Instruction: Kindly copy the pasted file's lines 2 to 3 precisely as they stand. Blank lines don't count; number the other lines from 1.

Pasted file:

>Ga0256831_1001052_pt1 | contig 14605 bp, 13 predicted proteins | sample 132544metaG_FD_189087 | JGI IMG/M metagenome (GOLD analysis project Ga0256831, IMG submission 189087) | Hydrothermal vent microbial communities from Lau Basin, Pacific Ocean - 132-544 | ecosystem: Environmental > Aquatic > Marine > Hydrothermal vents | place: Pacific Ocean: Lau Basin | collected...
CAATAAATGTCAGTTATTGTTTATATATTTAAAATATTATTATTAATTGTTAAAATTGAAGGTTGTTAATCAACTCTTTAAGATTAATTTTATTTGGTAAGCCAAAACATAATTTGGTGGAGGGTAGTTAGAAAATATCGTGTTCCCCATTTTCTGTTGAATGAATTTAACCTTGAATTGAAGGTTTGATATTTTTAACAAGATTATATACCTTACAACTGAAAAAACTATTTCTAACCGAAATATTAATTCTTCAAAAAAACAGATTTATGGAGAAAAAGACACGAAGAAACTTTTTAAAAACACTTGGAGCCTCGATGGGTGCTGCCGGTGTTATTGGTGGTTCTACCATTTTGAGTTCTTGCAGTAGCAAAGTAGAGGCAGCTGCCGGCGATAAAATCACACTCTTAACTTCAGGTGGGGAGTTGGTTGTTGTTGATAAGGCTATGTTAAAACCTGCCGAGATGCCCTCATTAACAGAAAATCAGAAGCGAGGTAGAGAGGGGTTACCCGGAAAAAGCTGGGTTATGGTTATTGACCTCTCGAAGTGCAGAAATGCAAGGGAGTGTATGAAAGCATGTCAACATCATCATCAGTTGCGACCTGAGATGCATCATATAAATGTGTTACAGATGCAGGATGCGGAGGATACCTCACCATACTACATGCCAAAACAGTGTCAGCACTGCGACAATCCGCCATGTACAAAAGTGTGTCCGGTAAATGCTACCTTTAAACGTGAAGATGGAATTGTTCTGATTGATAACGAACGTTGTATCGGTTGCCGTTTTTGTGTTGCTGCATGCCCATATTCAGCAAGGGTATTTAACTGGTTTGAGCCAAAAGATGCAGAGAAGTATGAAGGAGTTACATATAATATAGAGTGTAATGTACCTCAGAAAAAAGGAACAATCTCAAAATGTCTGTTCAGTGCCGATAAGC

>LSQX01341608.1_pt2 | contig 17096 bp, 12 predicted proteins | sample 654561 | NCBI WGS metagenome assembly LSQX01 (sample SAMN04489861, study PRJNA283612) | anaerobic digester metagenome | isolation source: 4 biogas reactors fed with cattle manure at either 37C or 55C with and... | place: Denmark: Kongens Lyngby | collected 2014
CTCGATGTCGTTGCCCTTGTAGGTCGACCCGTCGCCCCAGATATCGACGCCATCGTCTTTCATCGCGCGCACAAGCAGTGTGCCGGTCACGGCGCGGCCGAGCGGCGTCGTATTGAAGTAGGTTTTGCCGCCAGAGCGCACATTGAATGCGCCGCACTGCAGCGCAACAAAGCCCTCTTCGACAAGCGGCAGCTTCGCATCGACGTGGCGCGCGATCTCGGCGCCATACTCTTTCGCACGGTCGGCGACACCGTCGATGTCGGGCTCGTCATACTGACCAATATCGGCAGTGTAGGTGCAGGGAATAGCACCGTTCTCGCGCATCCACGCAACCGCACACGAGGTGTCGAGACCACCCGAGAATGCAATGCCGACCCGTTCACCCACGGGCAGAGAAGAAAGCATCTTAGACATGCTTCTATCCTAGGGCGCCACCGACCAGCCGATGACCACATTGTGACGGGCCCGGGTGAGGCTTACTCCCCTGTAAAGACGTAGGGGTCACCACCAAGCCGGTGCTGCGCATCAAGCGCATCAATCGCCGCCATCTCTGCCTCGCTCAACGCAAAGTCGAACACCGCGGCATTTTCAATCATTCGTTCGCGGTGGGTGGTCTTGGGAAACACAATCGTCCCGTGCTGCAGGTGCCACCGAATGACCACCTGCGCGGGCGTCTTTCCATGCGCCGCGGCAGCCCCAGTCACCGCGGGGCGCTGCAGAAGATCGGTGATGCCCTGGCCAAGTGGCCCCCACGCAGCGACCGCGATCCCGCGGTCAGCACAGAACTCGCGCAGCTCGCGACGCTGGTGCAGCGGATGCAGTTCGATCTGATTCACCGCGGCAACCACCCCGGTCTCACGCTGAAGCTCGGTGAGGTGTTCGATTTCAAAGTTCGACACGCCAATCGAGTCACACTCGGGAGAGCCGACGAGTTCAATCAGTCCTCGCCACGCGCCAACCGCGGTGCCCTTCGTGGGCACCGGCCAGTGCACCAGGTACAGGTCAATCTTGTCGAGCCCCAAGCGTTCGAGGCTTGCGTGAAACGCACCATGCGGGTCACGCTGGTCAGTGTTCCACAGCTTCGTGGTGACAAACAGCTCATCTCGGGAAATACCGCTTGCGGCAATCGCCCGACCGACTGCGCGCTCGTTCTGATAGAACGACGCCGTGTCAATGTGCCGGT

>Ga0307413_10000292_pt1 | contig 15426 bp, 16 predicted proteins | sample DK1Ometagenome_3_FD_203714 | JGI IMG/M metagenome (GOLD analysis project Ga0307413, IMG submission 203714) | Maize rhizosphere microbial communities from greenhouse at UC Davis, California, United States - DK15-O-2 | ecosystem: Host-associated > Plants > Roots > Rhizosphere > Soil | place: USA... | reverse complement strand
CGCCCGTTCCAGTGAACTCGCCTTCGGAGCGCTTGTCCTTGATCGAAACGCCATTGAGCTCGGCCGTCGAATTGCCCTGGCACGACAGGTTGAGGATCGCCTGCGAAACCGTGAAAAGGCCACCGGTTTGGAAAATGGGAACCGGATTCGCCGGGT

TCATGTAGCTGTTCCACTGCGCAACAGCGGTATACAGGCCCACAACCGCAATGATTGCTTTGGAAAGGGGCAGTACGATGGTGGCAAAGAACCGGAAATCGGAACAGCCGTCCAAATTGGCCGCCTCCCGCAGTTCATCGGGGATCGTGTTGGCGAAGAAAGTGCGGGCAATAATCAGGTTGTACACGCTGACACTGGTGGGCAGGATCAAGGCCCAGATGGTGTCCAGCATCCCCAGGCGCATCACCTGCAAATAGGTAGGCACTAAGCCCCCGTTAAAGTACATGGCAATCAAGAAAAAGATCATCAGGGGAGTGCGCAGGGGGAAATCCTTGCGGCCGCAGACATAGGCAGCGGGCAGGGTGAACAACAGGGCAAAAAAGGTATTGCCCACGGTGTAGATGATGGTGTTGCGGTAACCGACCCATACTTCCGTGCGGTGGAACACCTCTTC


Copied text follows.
CAATAAATGTCAGTTATTGTTTATATATTTAAAATATTATTATTAATTGTTAAAATTGAAGGTTGTTAATCAACTCTTTAAGATTAATTTTATTTGGTAAGCCAAAACATAATTTGGTGGAGGGTAGTTAGAAAATATCGTGTTCCCCATTTTCTGTTGAATGAATTTAACCTTGAATTGAAGGTTTGATATTTTTAACAAGATTATATACCTTACAACTGAAAAAACTATTTCTAACCGAAATATTAATTCTTCAAAAAAACAGATTTATGGAGAAAAAGACACGAAGAAACTTTTTAAAAACACTTGGAGCCTCGATGGGTGCTGCCGGTGTTATTGGTGGTTCTACCATTTTGAGTTCTTGCAGTAGCAAAGTAGAGGCAGCTGCCGGCGATAAAATCACACTCTTAACTTCAGGTGGGGAGTTGGTTGTTGTTGATAAGGCTATGTTAAAACCTGCCGAGATGCCCTCATTAACAGAAAATCAGAAGCGAGGTAGAGAGGGGTTACCCGGAAAAAGCTGGGTTATGGTTATTGACCTCTCGAAGTGCAGAAATGCAAGGGAGTGTATGAAAGCATGTCAACATCATCATCAGTTGCGACCTGAGATGCATCATATAAATGTGTTACAGATGCAGGATGCGGAGGATACCTCACCATACTACATGCCAAAACAGTGTCAGCACTGCGACAATCCGCCATGTACAAAAGTGTGTCCGGTAAATGCTACCTTTAAACGTGAAGATGGAATTGTTCTGATTGATAACGAACGTTGTATCGGTTGCCGTTTTTGTGTTGCTGCATGCCCATATTCAGCAAGGGTATTTAACTGGTTTGAGCCAAAAGATGCAGAGAAGTATGAAGGAGTTACATATAATATAGAGTGTAATGTACCTCAGAAAAAAGGAACAATCTCAAAATGTCTGTTCAGTGCCGATAAGC

>LSQX01341608.1_pt2 | contig 17096 bp, 12 predicted proteins | sample 654561 | NCBI WGS metagenome assembly LSQX01 (sample SAMN04489861, study PRJNA283612) | anaerobic digester metagenome | isolation source: 4 biogas reactors fed with cattle manure at either 37C or 55C with and... | place: Denmark: Kongens Lyngby | collected 2014